As the Apostle in this Epistle and in many other, espe­cially the writer to the Hebrewes, haue written most of doctrine, so let euery man by doctrine lay a good foun­dation to eternall life. There neuer was more need hereof then in these dayes, wherein the Apostle hath foretold, some should depart from the faith, giuing heed to seducing 1. Tim. 4. 3. 4. spirits, and doctrines of diuels: and the which dayes there­fore2. Tim. 3. 1. he hath called perillous times: and when also he hath said that men will not endure sound doctrine, but after their 1. Tim. 4. 3. 4. owne lusts shall heape vp vnto themselues false teachers, and hauing itching eares, shall turne them away from the truth vnto fables, such as these doctrines of Poperie are, viz. of the nine Orders of Angels, of the number of Angels, of Limbus Patrum, of Purgatorie, and of many other the like: yea the same Apostle hath said, that he knew that after his departure should wolues, yea grieuous wolues enter in Acts 20. 29. amongst the faithfull, not sparing the flocke. Who euer were such wolues as Iesuites, Seminary Priests, and the rest of that Popish rout? Alas, how euident is this to all the world, in respect of the bodies of men, as well as of their soules, by the blood of the Saints shed by them heretofore, and now dayly in France, as also since by their crueltie to the West Indian Heathen.

Hath not the Apostle said, there must be heresies, that they 1. Cor. 11. 19. that are approued may be made manifest? And are not many amongst vs made manifest to be Priests, that before were accounted good Protestants? Whence is this, but from wnat of a good foundation of doctrine? Certainly hereby men are as apt to take any impression, and to embrace any heresies, as waxe is apt to receiue any picture of a seale. The Lord keepe vs from further experience hereof. If do­ctrine be not in higher estimation with v [...] then of long time it hath bin, we may feare a greater rent and reuolt from the truth then yet we haue seene. Without this re­gard of sound doctrine, what delight soeuer we haue in exhortations, what good motions soeuer for the present, [Page 10] all wil quickly vanish. How good soeuer a pace a Gelding hath, what life and mettle soeuer he hath for a while, yet if he haue not legs to maintaine the same, he will not be a­ble to hold out a long iourney, but will giue in, and sinke vnder his rider, when perhaps he hath most need of him. The greater, and goodlier, and higher any building is for the vpper part thereof, the sooner it will fall and come to ruine without a foundation answerable to support it. Euen so, though men seeme to be forward for a while in godlinesse, yea to be very zealous for the Lord (as Iehu 2. King. 10. 16. boasted himselfe, and indeed seemed to be,) yet alas such hot loue will soone be cooled, without sound doctrine to confirme, strengthen and nourish the same.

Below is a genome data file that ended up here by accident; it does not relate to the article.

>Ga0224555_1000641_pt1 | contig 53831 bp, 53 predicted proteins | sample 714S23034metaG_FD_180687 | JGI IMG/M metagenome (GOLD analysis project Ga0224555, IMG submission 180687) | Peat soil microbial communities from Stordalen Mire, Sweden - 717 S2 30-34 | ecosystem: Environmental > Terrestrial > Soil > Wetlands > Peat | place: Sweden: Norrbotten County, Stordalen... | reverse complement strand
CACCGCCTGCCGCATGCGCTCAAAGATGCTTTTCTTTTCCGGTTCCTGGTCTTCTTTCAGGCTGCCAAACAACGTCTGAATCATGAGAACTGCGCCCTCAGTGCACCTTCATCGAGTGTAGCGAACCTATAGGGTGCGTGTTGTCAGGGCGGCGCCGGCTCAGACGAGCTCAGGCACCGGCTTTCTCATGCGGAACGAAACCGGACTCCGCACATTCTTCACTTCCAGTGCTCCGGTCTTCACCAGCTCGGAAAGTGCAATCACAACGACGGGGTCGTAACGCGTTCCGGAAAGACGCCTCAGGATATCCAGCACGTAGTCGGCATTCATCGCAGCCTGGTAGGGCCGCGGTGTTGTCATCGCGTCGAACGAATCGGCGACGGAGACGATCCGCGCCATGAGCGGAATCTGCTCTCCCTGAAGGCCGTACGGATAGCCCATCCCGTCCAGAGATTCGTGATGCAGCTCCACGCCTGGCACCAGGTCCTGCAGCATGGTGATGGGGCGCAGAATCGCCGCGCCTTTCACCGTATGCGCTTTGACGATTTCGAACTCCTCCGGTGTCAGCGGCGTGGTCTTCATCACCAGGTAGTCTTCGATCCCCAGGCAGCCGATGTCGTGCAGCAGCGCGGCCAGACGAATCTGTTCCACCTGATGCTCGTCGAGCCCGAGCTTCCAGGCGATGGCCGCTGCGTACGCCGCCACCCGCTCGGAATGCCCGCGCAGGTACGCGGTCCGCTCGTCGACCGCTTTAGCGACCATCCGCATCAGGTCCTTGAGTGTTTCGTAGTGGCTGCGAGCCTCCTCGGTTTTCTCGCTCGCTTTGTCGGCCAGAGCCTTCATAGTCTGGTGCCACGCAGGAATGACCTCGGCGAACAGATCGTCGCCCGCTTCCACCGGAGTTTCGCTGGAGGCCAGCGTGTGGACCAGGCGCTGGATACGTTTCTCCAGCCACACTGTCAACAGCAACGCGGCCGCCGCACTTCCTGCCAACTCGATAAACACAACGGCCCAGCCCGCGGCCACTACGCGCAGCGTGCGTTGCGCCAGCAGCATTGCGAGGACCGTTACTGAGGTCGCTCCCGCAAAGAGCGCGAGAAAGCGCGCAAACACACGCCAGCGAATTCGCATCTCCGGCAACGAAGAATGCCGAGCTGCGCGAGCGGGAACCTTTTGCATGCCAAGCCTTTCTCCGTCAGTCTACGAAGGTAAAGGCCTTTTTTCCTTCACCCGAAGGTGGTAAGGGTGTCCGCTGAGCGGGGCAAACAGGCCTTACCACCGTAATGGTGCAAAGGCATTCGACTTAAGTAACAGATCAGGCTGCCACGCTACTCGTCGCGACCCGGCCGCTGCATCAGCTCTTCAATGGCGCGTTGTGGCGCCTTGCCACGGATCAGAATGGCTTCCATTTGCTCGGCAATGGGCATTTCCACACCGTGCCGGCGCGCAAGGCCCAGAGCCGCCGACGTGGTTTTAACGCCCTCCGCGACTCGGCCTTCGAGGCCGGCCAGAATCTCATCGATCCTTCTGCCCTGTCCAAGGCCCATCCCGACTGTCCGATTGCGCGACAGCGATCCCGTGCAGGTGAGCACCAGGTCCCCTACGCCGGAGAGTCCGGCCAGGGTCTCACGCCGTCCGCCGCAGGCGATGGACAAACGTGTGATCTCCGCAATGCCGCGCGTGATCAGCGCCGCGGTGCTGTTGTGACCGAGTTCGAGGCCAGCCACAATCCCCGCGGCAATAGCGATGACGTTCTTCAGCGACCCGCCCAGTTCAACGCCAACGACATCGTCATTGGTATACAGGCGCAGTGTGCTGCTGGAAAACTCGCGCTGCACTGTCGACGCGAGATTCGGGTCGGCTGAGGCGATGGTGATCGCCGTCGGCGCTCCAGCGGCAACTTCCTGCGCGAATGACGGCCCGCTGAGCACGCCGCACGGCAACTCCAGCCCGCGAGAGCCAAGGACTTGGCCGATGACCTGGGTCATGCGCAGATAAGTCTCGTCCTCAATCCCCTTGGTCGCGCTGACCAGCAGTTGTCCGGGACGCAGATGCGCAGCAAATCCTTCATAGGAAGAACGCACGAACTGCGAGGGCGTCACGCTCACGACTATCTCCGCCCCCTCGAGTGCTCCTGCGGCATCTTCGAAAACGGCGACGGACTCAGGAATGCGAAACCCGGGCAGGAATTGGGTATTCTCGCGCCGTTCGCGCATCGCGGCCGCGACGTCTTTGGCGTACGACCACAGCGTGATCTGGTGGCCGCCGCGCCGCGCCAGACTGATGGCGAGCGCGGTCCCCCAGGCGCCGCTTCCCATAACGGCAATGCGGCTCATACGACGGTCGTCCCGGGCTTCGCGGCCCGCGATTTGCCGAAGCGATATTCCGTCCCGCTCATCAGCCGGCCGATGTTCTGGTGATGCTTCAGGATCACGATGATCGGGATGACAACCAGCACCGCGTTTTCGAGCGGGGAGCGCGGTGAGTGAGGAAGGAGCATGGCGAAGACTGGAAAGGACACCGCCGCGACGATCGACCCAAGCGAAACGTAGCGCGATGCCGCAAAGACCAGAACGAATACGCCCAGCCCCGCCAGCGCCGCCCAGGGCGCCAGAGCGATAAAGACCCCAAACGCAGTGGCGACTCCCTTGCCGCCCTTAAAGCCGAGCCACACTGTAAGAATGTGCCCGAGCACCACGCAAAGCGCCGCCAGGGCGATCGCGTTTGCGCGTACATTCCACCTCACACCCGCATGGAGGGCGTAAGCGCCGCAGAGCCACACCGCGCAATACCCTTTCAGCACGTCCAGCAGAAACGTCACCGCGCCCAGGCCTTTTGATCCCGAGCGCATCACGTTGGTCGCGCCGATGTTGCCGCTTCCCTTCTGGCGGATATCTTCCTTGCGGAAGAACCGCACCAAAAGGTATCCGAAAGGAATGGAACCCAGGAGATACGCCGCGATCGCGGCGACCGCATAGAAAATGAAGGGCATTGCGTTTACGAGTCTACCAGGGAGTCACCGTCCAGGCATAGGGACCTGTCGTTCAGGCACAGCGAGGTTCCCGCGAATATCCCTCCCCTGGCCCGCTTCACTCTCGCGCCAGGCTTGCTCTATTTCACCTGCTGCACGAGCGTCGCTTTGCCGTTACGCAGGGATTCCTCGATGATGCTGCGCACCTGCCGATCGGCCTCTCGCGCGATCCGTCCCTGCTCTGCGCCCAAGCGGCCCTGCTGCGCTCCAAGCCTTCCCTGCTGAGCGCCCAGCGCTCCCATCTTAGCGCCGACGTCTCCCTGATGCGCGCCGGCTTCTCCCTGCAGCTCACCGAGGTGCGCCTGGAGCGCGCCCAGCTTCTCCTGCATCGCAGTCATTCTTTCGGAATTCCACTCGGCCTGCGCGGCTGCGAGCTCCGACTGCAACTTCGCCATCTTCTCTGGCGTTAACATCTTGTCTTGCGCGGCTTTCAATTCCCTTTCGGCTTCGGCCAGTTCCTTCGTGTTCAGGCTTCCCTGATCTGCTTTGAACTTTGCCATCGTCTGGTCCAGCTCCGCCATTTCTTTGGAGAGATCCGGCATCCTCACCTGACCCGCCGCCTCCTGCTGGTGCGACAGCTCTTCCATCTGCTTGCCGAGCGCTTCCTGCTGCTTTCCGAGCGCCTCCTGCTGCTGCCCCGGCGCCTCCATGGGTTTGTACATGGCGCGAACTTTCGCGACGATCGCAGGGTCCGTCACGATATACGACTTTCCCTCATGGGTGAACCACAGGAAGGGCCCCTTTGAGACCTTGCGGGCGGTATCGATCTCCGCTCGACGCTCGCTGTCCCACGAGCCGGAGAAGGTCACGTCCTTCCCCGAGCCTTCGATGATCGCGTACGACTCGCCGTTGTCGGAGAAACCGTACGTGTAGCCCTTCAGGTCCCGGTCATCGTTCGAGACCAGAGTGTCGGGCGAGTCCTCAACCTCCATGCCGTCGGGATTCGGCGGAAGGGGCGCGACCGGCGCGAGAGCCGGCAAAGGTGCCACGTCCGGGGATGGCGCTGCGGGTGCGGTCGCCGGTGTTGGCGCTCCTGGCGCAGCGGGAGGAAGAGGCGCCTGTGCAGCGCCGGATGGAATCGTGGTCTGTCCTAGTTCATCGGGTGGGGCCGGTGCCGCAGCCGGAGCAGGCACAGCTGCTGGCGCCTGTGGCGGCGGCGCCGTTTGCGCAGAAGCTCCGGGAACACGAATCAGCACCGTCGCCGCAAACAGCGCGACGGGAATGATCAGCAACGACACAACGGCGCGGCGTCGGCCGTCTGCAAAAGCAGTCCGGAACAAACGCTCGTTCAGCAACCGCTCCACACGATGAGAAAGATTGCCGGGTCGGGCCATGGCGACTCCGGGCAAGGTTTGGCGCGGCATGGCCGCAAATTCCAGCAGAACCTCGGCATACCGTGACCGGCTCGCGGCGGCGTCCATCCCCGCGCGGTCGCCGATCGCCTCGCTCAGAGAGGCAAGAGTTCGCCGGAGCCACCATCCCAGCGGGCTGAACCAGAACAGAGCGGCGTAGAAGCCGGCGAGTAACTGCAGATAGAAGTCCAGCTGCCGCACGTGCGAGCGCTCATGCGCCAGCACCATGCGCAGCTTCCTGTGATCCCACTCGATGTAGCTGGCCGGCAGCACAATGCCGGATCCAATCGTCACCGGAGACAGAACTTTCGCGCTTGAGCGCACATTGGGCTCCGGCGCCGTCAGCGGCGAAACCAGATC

How many at the first are very forward (yea so forward that if Paul were liuing they would deceiue him) who notwithstanding embrace this present world with Demas, 2. Tim. 4. 10. fall from all, and would forsake Paul himselfe, as Demas did? I am sure they forsake his doctrine. How many take exceptions against the Ministers doctrine and exhorta­tions, as being either too harsh or too milde, too vehe­ment or too cold; and at their vtterance, as being either too slow or too quicke; or at their voice, as being too high or too low, that they either runne to other Mini­sters,Ioh. 6. 66. or do forsake all, as many of Christs disciples did, neuer walking any more with them, or hearing them? Whence is all this, but from want of a good foundation of doctrine. Hereby there are many such men and wo­men, [...]. 2 Tim. 3. 6. as those women the Apostle calleth little women (not of stature, but in knowledge and vnderstanding) were, y Paul saith, were laden with sins and caried away with diuers lusts, euer learning, and neuer able to come to the know­ledge of the truth: and therefore such doe easily fall away and are peruerted, because they could neuer attaine to such knowledge of the truth, as Paul in this Epistle before and after elsewhere hath taught. Some ouerswayed by plea­sures, for want of a good foundation in doctrine; some2. Chron. 24. 17 &c. for the same reason peruerted by flatterers. If Ioash had [Page 11] had a good foundation, would he so easily haue bin cor­rupted by the flatterie of his Pinces, and fall away too as he did, to his owne wofull ruine from the goodly pro­fession he had made in the dayes of Iehoiada? Some also fall away by tribulation and persecution, and trouble for Math. 13. 21. the words sake. The same I might say especially of coue­tousnesse, and the loue of mony, and of the world, yea1. Tim. 6. 10. 1. Ioh. 2. 15. also of many other particulars.